You've played Guitar Hero? All my heroes became guitar heroes. Angus. Edward Van Halen. Jimmy Page. Alex Lifeson. If it had a power chord in it, I bought it. I can now say that Back In Black was the most influential album I've ever heard, because it sealed in stone my definition of Rock based on the Holy Riff. Then you started finding out about other guys, like Ritchie Blackmore. Remember I talked about Deep Purple earlier? Right, now it was time to work my way backward. Even back to the Rolling Stones. Yep, I didn't really start listening to the Stones until after Tattoo You came out. It was an education in reverse, not unlike the white blues kids of the '60s who'd only wanted to be black blues kids of the '40s and '50s.
And here's another funny part. As much as I loved guitar rock, I knew there was no way I could play a guitar. Never really tried it in earnest - too complicated. Too many notes! Naturally, I bought a bass guitar, and became a bass player. Or at least, I learned to do it a little. And here's something I really believe, courtesy of Rush lyricist Neal Peart, who exposed the secret for all in the song "Limelight":
Those who wish to be must put aside the alienation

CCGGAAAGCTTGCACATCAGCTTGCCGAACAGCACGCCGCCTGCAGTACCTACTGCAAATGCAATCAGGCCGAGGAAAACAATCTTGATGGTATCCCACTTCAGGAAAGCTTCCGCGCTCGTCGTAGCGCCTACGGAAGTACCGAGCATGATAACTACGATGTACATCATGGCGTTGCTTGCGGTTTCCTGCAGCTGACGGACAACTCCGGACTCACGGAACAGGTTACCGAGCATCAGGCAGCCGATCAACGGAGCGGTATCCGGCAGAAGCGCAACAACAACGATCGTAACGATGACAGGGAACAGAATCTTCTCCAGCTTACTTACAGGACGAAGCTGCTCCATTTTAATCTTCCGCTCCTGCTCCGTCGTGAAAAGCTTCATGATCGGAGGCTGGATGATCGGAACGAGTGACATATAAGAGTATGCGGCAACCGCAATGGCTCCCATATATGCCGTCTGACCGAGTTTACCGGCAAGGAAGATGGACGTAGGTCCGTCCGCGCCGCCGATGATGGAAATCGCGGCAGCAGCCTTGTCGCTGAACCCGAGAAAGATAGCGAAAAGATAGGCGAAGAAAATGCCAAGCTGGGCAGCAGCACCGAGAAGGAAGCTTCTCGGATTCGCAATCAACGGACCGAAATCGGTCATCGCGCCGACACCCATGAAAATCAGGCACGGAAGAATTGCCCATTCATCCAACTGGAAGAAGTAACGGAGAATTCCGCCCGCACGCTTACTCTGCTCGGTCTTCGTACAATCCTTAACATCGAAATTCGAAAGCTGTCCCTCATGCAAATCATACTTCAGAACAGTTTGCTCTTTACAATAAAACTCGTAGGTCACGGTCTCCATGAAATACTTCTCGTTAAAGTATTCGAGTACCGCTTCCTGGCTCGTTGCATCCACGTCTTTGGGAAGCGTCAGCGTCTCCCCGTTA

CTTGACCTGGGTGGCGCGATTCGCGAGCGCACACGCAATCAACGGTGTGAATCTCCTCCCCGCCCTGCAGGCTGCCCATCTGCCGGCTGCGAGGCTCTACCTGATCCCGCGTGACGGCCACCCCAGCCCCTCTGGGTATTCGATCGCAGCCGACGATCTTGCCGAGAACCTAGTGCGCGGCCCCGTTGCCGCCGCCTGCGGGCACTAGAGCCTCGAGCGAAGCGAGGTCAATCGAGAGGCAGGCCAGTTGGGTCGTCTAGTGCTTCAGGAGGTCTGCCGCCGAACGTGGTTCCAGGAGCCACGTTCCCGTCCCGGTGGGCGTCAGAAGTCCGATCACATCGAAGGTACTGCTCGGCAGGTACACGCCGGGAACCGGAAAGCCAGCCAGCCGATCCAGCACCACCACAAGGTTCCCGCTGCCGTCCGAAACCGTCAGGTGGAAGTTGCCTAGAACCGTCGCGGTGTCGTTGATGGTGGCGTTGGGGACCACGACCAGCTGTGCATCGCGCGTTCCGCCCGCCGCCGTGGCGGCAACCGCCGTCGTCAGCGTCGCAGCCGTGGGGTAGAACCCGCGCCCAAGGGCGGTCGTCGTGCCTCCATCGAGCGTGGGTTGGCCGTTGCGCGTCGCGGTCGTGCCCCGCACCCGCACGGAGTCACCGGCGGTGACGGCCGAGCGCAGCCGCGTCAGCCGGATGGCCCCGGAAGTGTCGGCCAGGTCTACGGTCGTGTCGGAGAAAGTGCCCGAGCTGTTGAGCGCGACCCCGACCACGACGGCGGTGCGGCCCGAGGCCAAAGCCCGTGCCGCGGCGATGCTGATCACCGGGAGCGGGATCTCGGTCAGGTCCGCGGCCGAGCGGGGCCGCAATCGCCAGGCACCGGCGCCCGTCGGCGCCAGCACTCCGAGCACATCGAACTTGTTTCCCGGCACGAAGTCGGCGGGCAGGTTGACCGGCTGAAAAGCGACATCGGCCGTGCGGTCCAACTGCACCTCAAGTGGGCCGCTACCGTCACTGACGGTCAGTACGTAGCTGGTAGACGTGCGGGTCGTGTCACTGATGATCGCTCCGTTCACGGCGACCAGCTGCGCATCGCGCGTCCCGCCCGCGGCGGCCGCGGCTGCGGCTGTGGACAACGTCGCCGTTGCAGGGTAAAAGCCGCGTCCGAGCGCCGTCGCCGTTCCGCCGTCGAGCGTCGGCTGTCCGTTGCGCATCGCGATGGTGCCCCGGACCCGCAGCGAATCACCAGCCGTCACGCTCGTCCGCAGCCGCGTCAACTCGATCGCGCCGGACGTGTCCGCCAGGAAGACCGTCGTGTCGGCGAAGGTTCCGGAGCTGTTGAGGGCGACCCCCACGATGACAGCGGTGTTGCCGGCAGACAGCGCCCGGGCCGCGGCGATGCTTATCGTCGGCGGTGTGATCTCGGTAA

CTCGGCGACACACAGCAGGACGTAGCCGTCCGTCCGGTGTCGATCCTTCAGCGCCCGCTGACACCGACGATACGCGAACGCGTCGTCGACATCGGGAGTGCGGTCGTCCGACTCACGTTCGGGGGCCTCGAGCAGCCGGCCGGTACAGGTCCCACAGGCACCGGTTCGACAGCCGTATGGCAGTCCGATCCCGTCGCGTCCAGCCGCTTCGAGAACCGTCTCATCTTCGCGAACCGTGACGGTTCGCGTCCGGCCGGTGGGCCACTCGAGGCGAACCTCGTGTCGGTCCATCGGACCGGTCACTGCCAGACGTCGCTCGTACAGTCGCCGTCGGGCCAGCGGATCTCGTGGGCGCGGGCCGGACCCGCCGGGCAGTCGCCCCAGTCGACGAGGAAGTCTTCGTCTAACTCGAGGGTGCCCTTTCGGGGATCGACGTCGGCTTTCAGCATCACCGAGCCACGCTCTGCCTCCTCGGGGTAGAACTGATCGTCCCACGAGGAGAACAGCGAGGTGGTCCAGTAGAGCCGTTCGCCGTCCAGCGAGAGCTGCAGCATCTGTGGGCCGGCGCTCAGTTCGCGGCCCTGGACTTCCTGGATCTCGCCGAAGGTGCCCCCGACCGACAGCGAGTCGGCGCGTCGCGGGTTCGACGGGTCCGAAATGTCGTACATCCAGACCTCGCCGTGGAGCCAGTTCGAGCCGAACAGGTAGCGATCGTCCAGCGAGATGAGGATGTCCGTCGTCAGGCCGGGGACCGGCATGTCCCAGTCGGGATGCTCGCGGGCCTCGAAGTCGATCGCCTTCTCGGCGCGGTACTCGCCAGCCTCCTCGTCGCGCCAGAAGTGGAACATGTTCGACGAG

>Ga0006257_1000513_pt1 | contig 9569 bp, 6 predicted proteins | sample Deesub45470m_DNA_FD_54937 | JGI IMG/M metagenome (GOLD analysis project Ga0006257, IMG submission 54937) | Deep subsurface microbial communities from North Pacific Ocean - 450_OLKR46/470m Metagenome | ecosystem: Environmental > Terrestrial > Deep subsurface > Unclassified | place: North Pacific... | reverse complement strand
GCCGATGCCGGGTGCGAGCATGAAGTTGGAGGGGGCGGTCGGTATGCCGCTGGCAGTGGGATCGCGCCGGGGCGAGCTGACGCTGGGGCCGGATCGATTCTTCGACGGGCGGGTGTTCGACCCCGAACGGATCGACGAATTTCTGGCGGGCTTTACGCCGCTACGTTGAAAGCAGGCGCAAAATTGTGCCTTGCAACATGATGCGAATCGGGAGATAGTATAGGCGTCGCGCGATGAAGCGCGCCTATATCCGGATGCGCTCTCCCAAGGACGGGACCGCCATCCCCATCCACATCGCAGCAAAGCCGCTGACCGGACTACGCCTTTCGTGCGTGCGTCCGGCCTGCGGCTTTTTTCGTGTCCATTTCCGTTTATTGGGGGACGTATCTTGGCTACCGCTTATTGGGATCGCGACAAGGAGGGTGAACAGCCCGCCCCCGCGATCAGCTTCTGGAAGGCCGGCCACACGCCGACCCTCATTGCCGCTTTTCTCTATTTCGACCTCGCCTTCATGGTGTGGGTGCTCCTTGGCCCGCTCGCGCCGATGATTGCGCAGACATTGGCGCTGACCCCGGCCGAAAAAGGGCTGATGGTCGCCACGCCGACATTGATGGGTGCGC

Get on with the fascination
The real relation, the underlying theme
Plain and simple, Peart said that if you want to be a rock star, learn to play, start your own band. Because you're just like us, too.
That would come later.
So it was the 80s and I was part of what had become the MTV Generation. The bands came out from the pages of the magazines and onto our TV screens. England had brought a whole New Wave to the pop scene too, so all the clothes became more colourful and ridiculous, and the hair equally colourful and ridiculous. Michael Jackson and Prince took over the pop scene, along with bands like Duran Duran (who I liked before they became popular) and Simple Minds. It was literally a circus. Guitar rock was pushed to the margins, even though it kept thriving behind the scenes... till someone and everyone discovered what I consider The Sound of Canada.